Some authors have a speaking agent — someone who books speaking gigs for them, negotiates the contract, and handles the details. Most do not. Some have their manager or personal assistant do that job, and in my view they're probably just as well served. As a literary agent, I've found that most speakers bureaus are reactive – in other words, "If the phone rings, we answer it." But I'm at a loss to share the name of a single speaker's agent in CBA who is proactive – that is, someone who going to go out and find you venues. There may be one or two out there, but I don’t know them. (And don’t take this as a slam – it’s really not meant that way. They may exist. I’m just saying I don’t KNOW of any.)
Compare my business to most speaker's agents. I know who I'm going to sell to (publishers and acquisition editors who work for publishers). I know who is going to be interested in your book. I know how to help you shape your book and make it better. I know how to give you career advice. In fact, I know my authors overall — who they are, what they do, how to pitch them to publishers. Now contrast that to most speaker's agents. They are going to sell to…who? Sales conferences? Political gatherings? Churches? Conferences that need to be filled? If you are working with a speakers' bureau, do they know who you are? Do they know who your audience is? Are they trying to fit you to an audience? In my experience, most speaking agents don't really know who they're going to sell you to, aside from the occasional niche (e.g., the guy who regularly places speakers at pro-life banquets). Again, if the phone rings, they'll answer it. But I've found th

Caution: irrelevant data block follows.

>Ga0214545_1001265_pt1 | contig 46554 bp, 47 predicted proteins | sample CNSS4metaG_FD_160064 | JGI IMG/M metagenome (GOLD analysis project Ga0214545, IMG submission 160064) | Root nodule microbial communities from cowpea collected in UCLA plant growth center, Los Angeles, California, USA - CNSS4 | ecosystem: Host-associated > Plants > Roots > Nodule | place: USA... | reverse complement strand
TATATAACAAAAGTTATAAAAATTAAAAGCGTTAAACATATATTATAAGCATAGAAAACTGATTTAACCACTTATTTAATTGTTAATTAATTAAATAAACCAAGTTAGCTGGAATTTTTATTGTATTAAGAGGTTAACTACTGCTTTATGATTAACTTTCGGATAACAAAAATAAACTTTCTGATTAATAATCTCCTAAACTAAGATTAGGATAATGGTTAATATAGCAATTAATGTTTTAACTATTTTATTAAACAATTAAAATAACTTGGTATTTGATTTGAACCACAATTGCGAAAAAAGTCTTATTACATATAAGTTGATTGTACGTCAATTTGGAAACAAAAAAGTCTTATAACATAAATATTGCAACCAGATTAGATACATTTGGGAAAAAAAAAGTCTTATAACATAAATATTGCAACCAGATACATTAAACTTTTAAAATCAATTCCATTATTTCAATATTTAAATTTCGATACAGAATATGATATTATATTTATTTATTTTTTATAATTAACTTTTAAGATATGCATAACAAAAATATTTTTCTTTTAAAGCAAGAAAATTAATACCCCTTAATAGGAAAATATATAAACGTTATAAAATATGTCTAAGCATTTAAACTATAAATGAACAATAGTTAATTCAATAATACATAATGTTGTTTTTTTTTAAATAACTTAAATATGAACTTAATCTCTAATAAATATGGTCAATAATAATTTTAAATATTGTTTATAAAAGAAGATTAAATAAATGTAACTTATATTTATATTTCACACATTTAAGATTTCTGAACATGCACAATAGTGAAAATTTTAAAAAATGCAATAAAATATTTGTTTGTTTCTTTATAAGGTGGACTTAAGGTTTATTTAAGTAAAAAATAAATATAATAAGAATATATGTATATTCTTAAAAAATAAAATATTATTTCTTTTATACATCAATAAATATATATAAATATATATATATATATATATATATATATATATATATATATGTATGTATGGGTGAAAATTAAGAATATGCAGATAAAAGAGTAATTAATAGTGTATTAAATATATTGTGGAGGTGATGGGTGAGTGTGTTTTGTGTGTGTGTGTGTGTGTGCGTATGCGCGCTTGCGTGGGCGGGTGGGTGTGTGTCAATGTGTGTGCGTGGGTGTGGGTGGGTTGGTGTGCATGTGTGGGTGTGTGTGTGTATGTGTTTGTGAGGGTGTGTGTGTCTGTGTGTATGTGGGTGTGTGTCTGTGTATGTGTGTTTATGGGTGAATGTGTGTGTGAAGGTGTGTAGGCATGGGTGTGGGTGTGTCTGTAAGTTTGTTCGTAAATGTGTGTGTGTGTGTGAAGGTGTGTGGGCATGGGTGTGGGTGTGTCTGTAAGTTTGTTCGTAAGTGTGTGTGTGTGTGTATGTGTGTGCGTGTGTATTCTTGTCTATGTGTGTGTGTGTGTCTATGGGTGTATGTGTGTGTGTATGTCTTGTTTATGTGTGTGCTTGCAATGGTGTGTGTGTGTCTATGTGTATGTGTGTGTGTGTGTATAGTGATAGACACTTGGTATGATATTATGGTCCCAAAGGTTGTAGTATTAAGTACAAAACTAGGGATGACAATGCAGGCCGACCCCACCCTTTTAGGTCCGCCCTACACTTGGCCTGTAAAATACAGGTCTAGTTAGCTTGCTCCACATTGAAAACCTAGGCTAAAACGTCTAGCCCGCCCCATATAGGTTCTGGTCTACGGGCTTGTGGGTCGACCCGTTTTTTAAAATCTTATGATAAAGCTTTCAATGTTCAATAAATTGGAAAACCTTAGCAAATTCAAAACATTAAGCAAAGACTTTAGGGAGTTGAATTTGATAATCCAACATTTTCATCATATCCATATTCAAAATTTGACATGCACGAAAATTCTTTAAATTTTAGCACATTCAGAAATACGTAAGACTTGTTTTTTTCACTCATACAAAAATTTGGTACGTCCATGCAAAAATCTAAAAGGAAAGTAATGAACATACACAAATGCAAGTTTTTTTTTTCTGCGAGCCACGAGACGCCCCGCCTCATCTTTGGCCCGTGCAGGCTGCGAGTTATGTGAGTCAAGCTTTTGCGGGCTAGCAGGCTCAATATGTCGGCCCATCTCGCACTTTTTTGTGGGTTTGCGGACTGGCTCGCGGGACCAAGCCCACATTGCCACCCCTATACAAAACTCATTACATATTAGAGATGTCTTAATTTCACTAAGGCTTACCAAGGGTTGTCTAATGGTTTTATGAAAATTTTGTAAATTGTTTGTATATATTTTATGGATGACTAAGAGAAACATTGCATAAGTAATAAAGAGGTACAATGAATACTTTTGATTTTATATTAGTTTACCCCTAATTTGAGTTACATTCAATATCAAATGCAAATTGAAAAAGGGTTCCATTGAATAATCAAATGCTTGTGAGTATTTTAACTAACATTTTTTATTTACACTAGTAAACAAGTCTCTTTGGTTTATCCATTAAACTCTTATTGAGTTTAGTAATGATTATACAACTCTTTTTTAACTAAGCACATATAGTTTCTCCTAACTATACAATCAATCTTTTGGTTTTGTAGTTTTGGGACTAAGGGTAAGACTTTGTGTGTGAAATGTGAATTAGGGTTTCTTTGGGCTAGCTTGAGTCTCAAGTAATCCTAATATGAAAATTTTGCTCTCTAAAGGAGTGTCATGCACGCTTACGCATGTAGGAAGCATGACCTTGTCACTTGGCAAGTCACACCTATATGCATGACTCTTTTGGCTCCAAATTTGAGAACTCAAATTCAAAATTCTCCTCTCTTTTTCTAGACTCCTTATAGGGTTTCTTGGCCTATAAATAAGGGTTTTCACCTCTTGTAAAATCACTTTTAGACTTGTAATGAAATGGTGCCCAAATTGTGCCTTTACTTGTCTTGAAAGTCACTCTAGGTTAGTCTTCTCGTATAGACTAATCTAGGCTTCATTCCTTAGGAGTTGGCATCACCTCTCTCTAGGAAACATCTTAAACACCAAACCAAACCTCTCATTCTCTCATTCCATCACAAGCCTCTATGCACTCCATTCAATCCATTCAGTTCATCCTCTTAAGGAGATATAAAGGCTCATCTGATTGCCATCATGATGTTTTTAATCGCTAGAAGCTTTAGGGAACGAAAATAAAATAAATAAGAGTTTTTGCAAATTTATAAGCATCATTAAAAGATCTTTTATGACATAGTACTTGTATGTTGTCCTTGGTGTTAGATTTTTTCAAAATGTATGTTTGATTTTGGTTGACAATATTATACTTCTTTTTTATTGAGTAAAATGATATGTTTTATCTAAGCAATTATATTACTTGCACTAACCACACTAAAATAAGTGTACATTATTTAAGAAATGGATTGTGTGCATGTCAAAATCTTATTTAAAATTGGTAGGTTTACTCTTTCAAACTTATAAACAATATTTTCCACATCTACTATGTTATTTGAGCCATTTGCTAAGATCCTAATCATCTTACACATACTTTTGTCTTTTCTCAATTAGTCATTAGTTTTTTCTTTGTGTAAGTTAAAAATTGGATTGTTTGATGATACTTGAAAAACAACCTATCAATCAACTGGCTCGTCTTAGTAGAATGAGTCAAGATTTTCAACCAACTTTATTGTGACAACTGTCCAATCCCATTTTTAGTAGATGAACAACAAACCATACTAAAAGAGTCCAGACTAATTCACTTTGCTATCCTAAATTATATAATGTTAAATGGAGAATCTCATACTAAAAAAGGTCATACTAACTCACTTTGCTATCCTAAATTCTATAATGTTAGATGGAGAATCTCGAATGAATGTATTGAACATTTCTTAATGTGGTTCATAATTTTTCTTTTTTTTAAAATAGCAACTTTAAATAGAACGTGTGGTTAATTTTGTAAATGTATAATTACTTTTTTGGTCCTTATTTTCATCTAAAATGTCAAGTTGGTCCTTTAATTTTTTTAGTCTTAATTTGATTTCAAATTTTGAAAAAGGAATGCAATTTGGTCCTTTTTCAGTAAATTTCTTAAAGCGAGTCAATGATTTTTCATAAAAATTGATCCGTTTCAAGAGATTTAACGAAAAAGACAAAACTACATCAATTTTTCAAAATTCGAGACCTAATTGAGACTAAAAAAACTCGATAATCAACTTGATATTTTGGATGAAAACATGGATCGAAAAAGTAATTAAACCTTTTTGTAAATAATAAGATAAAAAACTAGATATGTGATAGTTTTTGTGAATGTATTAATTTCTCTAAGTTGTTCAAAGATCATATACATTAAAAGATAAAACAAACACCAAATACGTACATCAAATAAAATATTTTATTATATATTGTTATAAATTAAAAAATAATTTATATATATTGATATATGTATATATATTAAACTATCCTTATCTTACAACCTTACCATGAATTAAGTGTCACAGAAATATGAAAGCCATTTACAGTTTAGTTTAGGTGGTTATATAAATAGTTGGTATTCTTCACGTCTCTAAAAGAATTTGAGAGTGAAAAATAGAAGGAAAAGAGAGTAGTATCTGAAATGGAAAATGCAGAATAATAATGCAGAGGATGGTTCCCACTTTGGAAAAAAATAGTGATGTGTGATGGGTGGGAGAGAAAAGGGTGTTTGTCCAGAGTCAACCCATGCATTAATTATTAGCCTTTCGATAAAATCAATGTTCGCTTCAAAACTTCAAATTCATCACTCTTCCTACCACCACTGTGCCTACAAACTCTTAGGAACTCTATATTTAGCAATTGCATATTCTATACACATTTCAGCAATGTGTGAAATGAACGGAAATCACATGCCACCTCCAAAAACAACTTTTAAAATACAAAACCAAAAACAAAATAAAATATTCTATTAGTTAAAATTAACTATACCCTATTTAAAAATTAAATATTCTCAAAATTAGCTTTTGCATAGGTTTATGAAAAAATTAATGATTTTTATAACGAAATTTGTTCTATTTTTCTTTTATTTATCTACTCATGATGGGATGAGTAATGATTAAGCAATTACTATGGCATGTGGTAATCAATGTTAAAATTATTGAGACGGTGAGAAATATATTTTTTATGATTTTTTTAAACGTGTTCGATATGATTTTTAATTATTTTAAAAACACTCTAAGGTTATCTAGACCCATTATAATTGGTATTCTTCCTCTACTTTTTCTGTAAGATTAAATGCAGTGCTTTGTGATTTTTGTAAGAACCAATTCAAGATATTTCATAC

don't know how to get the phone to ring more often. Besides, If your speaking agent has not spent much time thinking about who you can speak to or who will be interested, the service can be a bit limited. I know very few speaker's agents who do any sort of editing/shaping/evaluating of your talks — so you're usually on your own when it comes to figuring out how to improve. I doubt you get much career advice from your speaking agent. So, from my perspective, most speaker's agents aren't selling YOU — they're selling the fact that they have a list of potential speakers. That's why a person looking for a speaker for their banquet is basically invited to "Pick one — they're all good!"
You may not agree with me — your speaking agent may be great. Or you may be working with a business manager who handles all this stuff (the contracts, the negotiations, the travel details, etc). If so, good for you… but I've been in the business a long time and I keep seeing guys who call themselves "speaking agents" and don’t deliver much. AND they take 20% of your fee rather than the 15% of a literary agent. If they get you a booking somewhere, it's found money, of course, so that's nice. Still, my experience has been that most authors and speakers will be farther down the path if they learn how to market themselves effectively, work hard at finding venues, and figure out how to negotiate for themselves. So, back to the question that was asked… No, most authors do not have a speaking agent in the same way they have a literary agent. But some work with a speakers bureau that does a good job of handling some of the details of each engagement. Hope that helps.
By the way, Tina Ann Forkner, a fine novelist with Waterbrook, sent me a great blog post from a Jewish woman who decided to read a Christian novel. If you're into Christian fiction at all, you'll appreciate what she has to say: http://bit.ly/awO9vy
And Keri Kent, a non-fiction write I represent, shared this nice bit of writing on our craft:
Hope you enjoy those posts.